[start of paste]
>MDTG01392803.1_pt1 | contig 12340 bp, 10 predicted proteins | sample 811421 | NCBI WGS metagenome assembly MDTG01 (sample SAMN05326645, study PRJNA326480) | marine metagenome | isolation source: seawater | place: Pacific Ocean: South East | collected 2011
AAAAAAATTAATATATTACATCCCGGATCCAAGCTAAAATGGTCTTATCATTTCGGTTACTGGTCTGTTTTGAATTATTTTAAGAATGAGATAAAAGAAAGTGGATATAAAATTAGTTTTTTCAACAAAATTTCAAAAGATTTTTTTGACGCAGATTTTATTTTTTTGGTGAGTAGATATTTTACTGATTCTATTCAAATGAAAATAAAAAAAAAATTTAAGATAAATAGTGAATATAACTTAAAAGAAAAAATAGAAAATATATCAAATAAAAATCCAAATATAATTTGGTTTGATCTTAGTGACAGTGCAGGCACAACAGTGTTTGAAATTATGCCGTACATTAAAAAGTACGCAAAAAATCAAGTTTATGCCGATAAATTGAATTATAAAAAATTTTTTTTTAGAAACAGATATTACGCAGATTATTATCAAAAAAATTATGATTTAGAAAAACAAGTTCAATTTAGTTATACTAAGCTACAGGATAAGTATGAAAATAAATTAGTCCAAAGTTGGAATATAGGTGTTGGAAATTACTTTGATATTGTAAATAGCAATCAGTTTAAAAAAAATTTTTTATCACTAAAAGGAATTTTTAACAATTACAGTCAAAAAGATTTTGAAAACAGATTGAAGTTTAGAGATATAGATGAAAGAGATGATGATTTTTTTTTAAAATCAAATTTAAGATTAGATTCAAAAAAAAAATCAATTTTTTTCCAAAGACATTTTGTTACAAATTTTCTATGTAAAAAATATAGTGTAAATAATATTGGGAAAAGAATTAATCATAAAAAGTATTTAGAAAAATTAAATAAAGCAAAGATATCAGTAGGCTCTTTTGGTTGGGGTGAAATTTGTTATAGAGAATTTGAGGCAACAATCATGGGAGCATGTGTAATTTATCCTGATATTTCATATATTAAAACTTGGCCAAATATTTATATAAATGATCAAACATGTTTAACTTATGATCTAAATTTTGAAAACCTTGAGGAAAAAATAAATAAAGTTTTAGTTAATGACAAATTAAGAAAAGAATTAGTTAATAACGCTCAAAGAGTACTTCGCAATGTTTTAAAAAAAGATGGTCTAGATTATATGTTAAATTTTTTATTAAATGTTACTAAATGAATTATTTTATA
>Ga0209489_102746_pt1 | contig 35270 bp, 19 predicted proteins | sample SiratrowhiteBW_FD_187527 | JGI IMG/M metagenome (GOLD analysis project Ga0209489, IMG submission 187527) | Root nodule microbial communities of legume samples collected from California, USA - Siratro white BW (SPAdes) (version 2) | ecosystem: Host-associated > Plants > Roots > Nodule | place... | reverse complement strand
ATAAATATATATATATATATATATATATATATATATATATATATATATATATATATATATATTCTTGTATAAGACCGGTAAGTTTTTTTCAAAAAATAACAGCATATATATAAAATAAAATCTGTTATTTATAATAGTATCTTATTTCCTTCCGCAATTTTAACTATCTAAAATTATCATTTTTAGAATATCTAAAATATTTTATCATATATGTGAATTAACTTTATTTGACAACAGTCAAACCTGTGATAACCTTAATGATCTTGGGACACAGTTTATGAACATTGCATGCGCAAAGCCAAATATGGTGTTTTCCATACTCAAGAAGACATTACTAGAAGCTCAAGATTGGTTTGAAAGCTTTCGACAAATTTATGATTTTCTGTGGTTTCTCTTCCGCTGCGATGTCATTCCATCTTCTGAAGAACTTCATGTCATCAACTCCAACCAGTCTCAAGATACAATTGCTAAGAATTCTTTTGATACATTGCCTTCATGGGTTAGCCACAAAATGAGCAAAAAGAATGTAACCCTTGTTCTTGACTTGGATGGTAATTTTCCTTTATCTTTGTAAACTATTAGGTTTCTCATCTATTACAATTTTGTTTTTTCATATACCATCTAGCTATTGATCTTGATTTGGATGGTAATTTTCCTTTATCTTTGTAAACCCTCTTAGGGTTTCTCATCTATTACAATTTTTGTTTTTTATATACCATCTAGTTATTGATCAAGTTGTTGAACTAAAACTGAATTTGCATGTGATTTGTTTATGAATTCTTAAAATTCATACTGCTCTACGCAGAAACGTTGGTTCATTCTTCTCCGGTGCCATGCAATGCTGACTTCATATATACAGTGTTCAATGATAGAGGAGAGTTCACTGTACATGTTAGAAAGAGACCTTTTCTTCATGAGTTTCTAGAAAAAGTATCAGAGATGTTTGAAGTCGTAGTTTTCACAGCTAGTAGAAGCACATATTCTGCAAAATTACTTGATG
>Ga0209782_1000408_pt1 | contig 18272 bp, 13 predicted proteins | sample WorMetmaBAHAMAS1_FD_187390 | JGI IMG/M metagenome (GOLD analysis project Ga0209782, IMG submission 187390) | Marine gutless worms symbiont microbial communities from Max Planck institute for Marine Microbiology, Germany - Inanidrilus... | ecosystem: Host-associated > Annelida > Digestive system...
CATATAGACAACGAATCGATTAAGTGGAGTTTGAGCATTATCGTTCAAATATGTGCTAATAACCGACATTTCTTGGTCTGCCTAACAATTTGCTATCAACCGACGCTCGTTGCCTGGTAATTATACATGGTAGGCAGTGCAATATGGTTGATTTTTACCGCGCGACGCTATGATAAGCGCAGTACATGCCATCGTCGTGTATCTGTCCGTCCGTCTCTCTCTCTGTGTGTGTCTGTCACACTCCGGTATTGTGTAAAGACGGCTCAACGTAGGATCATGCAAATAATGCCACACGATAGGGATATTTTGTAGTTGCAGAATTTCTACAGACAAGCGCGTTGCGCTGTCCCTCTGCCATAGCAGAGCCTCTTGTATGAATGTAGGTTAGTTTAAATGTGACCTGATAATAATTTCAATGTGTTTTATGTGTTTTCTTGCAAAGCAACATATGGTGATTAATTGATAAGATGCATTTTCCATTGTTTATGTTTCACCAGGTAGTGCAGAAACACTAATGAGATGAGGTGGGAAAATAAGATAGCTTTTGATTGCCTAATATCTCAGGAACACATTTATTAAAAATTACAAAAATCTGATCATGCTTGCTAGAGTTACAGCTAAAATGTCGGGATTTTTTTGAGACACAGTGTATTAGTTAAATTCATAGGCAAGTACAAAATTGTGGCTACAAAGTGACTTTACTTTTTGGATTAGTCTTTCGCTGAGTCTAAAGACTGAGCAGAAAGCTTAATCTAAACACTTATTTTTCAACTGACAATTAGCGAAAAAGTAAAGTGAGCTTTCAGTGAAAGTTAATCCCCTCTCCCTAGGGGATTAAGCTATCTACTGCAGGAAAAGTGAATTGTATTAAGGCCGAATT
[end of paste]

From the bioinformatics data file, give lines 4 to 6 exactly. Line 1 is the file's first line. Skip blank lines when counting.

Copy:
ATAAATATATATATATATATATATATATATATATATATATATATATATATATATATATATATTCTTGTATAAGACCGGTAAGTTTTTTTCAAAAAATAACAGCATATATATAAAATAAAATCTGTTATTTATAATAGTATCTTATTTCCTTCCGCAATTTTAACTATCTAAAATTATCATTTTTAGAATATCTAAAATATTTTATCATATATGTGAATTAACTTTATTTGACAACAGTCAAACCTGTGATAACCTTAATGATCTTGGGACACAGTTTATGAACATTGCATGCGCAAAGCCAAATATGGTGTTTTCCATACTCAAGAAGACATTACTAGAAGCTCAAGATTGGTTTGAAAGCTTTCGACAAATTTATGATTTTCTGTGGTTTCTCTTCCGCTGCGATGTCATTCCATCTTCTGAAGAACTTCATGTCATCAACTCCAACCAGTCTCAAGATACAATTGCTAAGAATTCTTTTGATACATTGCCTTCATGGGTTAGCCACAAAATGAGCAAAAAGAATGTAACCCTTGTTCTTGACTTGGATGGTAATTTTCCTTTATCTTTGTAAACTATTAGGTTTCTCATCTATTACAATTTTGTTTTTTCATATACCATCTAGCTATTGATCTTGATTTGGATGGTAATTTTCCTTTATCTTTGTAAACCCTCTTAGGGTTTCTCATCTATTACAATTTTTGTTTTTTATATACCATCTAGTTATTGATCAAGTTGTTGAACTAAAACTGAATTTGCATGTGATTTGTTTATGAATTCTTAAAATTCATACTGCTCTACGCAGAAACGTTGGTTCATTCTTCTCCGGTGCCATGCAATGCTGACTTCATATATACAGTGTTCAATGATAGAGGAGAGTTCACTGTACATGTTAGAAAGAGACCTTTTCTTCATGAGTTTCTAGAAAAAGTATCAGAGATGTTTGAAGTCGTAGTTTTCACAGCTAGTAGAAGCACATATTCTGCAAAATTACTTGATG
>Ga0209782_1000408_pt1 | contig 18272 bp, 13 predicted proteins | sample WorMetmaBAHAMAS1_FD_187390 | JGI IMG/M metagenome (GOLD analysis project Ga0209782, IMG submission 187390) | Marine gutless worms symbiont microbial communities from Max Planck institute for Marine Microbiology, Germany - Inanidrilus... | ecosystem: Host-associated > Annelida > Digestive system...
CATATAGACAACGAATCGATTAAGTGGAGTTTGAGCATTATCGTTCAAATATGTGCTAATAACCGACATTTCTTGGTCTGCCTAACAATTTGCTATCAACCGACGCTCGTTGCCTGGTAATTATACATGGTAGGCAGTGCAATATGGTTGATTTTTACCGCGCGACGCTATGATAAGCGCAGTACATGCCATCGTCGTGTATCTGTCCGTCCGTCTCTCTCTCTGTGTGTGTCTGTCACACTCCGGTATTGTGTAAAGACGGCTCAACGTAGGATCATGCAAATAATGCCACACGATAGGGATATTTTGTAGTTGCAGAATTTCTACAGACAAGCGCGTTGCGCTGTCCCTCTGCCATAGCAGAGCCTCTTGTATGAATGTAGGTTAGTTTAAATGTGACCTGATAATAATTTCAATGTGTTTTATGTGTTTTCTTGCAAAGCAACATATGGTGATTAATTGATAAGATGCATTTTCCATTGTTTATGTTTCACCAGGTAGTGCAGAAACACTAATGAGATGAGGTGGGAAAATAAGATAGCTTTTGATTGCCTAATATCTCAGGAACACATTTATTAAAAATTACAAAAATCTGATCATGCTTGCTAGAGTTACAGCTAAAATGTCGGGATTTTTTTGAGACACAGTGTATTAGTTAAATTCATAGGCAAGTACAAAATTGTGGCTACAAAGTGACTTTACTTTTTGGATTAGTCTTTCGCTGAGTCTAAAGACTGAGCAGAAAGCTTAATCTAAACACTTATTTTTCAACTGACAATTAGCGAAAAAGTAAAGTGAGCTTTCAGTGAAAGTTAATCCCCTCTCCCTAGGGGATTAAGCTATCTACTGCAGGAAAAGTGAATTGTATTAAGGCCGAATT